The Department of Justice has refused to comment on calls by residents and local people to close a direct provision centre in Cahersiveen, Co Kerry.

RTÉ News understands that there have been around 20 cases of coronavirus among approximately 100 residents there since the centre opened just over a month ago.

The centre opened at the former Skellig Star Hotel in the town centre on 18 March. Around 100 people, who are applying for asylum in this country, were moved there from Dublin.

Within a month, a case of coronavirus had been confirmed at the centre. Other cases followed.

All residents have now been tested and RTÉ News understands that there have been around 20 confirmed cases there.

Residents who tested positive have been moved elsewhere for treatment and recuperation.

In the meantime, remaining residents at the centre have joined local people in calling for it to be closed on safety grounds.

They claim social distancing is impossible there, given the need to share rooms and kitchen facilities and because of the size of the common areas of the hotel.

Today, as RTÉ News filmed at the centre, residents protested and called for the centre to be closed.

They say they want to be moved to a centre where their safety can be guaranteed.

One of those is Mariam Namirembe, who has been living in Ireland since last August. She told RTÉ News her husband and two sons remain in Uganda, where she trained as a psychologist. She said she came to Ireland seeking asylum.

As she spoke from behind locked gates at the centre, she was surrounded by several other residents. She said she was speaking on their behalf, and on behalf of others who, she said, were too frightened to protest. 

"Conditions here are not good. We are in a centre that has got 22 Covid-19 cases," Mariam claimed.

"We are in total lockdown. We can't go out until the HSE says we can go out. We are not happy. Our minds are down. We are stressed. We request people to listen to us."

Mariam said social distancing did not apply at the centre because beds in the shared bedrooms were too close together.

She said her room-mate had tested positive for coronavirus and was moved from the centre, but Mariam was still in the same bedroom. 

"I am scared. My life is at stake," Mariam said.

Her words were echoed by fellow resident, Azwar Fuard, who is living at the centre with his wife and three-year old daughter.

Azwar says he left his work as a business consultant in Sri Lanka to seek asylum in Ireland.

"I don't think this place is okay for me. I think this place is full of infection," Azwar said. "It should be properly disinfected, so people should be moved from here to a safe place."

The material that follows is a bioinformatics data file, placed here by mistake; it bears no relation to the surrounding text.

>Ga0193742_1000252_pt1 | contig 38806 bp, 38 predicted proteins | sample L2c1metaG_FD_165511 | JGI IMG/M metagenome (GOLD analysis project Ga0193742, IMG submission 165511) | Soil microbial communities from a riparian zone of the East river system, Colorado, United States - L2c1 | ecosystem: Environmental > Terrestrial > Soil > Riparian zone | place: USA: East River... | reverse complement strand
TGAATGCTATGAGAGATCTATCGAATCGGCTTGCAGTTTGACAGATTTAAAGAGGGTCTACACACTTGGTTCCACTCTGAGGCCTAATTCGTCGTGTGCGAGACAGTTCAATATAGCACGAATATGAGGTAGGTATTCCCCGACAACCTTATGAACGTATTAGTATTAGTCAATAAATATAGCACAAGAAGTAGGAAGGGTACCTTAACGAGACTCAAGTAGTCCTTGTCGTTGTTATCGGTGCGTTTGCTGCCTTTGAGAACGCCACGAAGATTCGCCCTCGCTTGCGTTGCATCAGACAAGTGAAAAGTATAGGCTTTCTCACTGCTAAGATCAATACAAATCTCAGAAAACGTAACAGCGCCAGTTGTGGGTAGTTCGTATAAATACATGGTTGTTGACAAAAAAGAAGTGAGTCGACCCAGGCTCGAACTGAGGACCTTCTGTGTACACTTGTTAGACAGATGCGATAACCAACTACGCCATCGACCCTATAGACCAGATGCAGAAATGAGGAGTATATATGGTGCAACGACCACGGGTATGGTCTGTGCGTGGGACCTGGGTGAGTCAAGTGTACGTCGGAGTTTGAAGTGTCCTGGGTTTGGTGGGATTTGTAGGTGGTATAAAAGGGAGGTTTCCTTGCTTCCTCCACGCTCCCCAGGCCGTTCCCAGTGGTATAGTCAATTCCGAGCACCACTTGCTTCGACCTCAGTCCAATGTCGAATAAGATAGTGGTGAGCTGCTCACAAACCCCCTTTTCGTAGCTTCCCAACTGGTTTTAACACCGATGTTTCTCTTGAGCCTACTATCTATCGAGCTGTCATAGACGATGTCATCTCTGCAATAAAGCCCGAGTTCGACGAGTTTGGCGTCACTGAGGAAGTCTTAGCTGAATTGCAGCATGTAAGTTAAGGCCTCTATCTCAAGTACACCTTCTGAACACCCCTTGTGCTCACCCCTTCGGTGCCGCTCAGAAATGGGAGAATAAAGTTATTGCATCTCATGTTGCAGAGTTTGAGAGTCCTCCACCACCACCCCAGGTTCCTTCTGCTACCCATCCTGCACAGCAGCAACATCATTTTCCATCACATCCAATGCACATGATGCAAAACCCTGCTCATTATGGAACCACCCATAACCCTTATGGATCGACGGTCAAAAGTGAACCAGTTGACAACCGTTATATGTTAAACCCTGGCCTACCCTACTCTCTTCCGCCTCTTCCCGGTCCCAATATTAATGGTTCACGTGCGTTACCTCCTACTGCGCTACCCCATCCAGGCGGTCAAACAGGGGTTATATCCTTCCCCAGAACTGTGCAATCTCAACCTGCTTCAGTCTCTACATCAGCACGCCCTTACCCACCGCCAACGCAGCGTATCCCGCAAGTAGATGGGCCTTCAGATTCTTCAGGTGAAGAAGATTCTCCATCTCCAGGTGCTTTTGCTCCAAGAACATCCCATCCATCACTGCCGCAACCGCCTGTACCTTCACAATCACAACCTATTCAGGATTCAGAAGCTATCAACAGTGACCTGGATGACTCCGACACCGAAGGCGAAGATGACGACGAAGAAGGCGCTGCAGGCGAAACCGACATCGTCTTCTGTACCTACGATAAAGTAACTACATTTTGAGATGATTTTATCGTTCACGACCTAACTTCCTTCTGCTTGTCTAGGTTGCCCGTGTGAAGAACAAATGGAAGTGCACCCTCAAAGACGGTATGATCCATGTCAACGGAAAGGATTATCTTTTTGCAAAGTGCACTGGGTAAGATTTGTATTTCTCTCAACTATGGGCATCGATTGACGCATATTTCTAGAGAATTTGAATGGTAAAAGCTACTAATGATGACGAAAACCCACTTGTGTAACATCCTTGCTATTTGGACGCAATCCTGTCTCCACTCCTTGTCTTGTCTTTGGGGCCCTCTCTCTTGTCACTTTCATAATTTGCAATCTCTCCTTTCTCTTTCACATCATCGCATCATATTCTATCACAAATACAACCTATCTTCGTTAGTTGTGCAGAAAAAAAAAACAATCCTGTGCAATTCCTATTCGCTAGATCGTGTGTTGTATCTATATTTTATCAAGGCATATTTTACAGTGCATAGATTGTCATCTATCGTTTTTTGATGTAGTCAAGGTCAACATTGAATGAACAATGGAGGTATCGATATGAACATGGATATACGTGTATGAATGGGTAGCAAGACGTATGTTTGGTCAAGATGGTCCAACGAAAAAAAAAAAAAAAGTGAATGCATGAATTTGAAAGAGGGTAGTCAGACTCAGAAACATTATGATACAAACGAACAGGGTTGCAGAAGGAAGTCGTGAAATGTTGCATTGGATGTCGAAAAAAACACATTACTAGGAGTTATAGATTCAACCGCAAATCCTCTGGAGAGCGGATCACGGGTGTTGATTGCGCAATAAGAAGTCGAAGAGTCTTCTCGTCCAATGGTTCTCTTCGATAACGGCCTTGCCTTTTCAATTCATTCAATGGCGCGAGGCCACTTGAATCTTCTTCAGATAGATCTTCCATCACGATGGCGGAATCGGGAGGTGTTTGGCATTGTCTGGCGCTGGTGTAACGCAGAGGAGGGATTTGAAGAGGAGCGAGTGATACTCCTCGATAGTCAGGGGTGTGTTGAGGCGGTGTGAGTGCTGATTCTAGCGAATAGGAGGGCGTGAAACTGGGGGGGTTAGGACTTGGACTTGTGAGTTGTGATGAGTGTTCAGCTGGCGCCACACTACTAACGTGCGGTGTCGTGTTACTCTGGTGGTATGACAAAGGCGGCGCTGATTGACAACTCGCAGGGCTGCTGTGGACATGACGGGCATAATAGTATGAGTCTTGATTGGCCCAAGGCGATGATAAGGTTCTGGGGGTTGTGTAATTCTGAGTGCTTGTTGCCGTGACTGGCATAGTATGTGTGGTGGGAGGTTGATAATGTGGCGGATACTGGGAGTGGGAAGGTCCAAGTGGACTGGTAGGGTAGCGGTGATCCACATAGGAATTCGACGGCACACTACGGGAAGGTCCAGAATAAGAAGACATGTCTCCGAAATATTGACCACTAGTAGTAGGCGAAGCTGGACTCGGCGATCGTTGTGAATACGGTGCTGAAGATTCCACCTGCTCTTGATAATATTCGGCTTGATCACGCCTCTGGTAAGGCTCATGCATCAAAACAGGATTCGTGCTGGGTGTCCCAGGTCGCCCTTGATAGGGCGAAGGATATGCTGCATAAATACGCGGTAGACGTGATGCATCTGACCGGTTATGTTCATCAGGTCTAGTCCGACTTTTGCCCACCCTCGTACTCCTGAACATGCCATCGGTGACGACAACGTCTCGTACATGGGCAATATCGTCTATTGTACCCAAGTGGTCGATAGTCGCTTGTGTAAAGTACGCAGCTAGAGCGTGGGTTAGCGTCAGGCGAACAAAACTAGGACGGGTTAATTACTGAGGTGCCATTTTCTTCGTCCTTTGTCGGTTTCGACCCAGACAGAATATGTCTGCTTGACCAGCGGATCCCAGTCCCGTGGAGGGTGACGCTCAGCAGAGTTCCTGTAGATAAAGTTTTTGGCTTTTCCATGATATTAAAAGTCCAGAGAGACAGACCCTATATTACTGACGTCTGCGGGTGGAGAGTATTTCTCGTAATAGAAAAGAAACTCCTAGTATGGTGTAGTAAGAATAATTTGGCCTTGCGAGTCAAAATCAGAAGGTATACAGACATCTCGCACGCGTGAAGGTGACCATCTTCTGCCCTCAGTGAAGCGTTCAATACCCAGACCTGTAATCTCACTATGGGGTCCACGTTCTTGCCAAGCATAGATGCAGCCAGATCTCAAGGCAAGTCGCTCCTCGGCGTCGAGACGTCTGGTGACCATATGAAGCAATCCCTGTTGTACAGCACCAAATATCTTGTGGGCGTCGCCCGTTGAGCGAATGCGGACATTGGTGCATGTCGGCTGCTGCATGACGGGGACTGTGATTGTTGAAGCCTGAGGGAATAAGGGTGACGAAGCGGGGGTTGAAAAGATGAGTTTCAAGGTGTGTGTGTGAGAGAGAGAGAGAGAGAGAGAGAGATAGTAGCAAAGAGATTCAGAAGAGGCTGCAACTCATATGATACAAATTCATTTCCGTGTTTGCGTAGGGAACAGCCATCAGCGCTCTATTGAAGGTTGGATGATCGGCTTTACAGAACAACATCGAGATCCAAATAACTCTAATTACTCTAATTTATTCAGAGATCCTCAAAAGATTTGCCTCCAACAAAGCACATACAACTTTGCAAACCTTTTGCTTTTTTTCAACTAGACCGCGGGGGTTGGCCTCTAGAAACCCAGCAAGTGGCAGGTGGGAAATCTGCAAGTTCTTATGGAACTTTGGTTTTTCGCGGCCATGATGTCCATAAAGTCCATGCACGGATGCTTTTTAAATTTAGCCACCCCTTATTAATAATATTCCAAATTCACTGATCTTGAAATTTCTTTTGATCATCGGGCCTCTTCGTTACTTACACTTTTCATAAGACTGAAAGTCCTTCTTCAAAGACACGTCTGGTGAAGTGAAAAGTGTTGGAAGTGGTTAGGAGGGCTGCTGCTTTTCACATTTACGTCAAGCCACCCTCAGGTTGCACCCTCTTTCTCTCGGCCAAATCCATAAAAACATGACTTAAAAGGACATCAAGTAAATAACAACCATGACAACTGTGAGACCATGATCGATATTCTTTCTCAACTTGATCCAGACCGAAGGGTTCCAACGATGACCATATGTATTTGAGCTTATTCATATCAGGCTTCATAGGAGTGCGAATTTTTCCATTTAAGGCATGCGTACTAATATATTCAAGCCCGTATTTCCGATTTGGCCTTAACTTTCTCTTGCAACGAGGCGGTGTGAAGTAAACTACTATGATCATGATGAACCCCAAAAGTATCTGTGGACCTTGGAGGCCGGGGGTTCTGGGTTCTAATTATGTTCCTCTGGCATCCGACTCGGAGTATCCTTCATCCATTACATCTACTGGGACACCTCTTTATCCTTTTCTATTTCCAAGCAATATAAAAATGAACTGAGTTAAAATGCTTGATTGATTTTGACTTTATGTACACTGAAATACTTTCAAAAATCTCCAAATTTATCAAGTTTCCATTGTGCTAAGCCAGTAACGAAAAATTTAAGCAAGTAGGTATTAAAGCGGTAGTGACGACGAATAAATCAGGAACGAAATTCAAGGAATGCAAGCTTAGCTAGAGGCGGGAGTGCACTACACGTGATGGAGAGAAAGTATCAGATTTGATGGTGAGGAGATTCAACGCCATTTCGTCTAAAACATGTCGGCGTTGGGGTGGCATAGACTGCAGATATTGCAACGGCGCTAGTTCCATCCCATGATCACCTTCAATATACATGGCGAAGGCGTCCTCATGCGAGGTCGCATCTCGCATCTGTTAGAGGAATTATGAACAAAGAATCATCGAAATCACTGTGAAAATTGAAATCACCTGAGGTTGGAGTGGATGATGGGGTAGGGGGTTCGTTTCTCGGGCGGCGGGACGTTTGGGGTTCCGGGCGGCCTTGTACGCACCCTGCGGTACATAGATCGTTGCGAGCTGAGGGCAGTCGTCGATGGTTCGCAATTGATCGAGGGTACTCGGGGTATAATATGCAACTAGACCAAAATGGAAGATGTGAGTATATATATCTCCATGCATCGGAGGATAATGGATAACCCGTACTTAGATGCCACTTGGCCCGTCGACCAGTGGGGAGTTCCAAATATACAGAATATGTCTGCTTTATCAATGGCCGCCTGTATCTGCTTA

There have also been calls from local people to close the centre, on the grounds that it is not fit for purpose and poses a risk to its residents, as well as to the wider community in Cahersiveen.

Jack Fitzpatrick, Chairman of Cahersiveen Community and Business Alliance, is also part of a welcoming committee set up in Cahersiveen when news that a direct provision centre was opening first broke.

He denies "absolutely" that local people are opposed to having a direct provision centre in the town. He said the opposite was the case.

"We could do with 20 or 30 families moving into Cahersiveen, because we have a declining population and it would be good for the area," he said.

"But it should be done in normal times, not in the middle of a pandemic."

In a statement, the Department of Justice said all HSE guidelines for dealing with vulnerable groups, such as those for cleaning and physical distancing, are being fully adhered to by all centres, including in Cahersiveen.

The department confirmed that testing of residents and staff has already been completed there by HSE Public Health and that anyone with a positive result had been transferred to an off-site self-isolation facility.

It said other residents had been asked to self-isolate, but it acknowledged that "an isolation situation is difficult" in Cahersiveen. 

The statement made no reference to the calls for the centre to be closed and its residents moved to another location.

It said: "The Department and the HSE are following the Health Protection Surveillance Centre Covid-19 guidance for Homeless and other vulnerable group settings including Direct Provision settings.

"That guidance exists because it is recognised that congregated settings such as Direct Provision centres present specific challenges in this pandemic."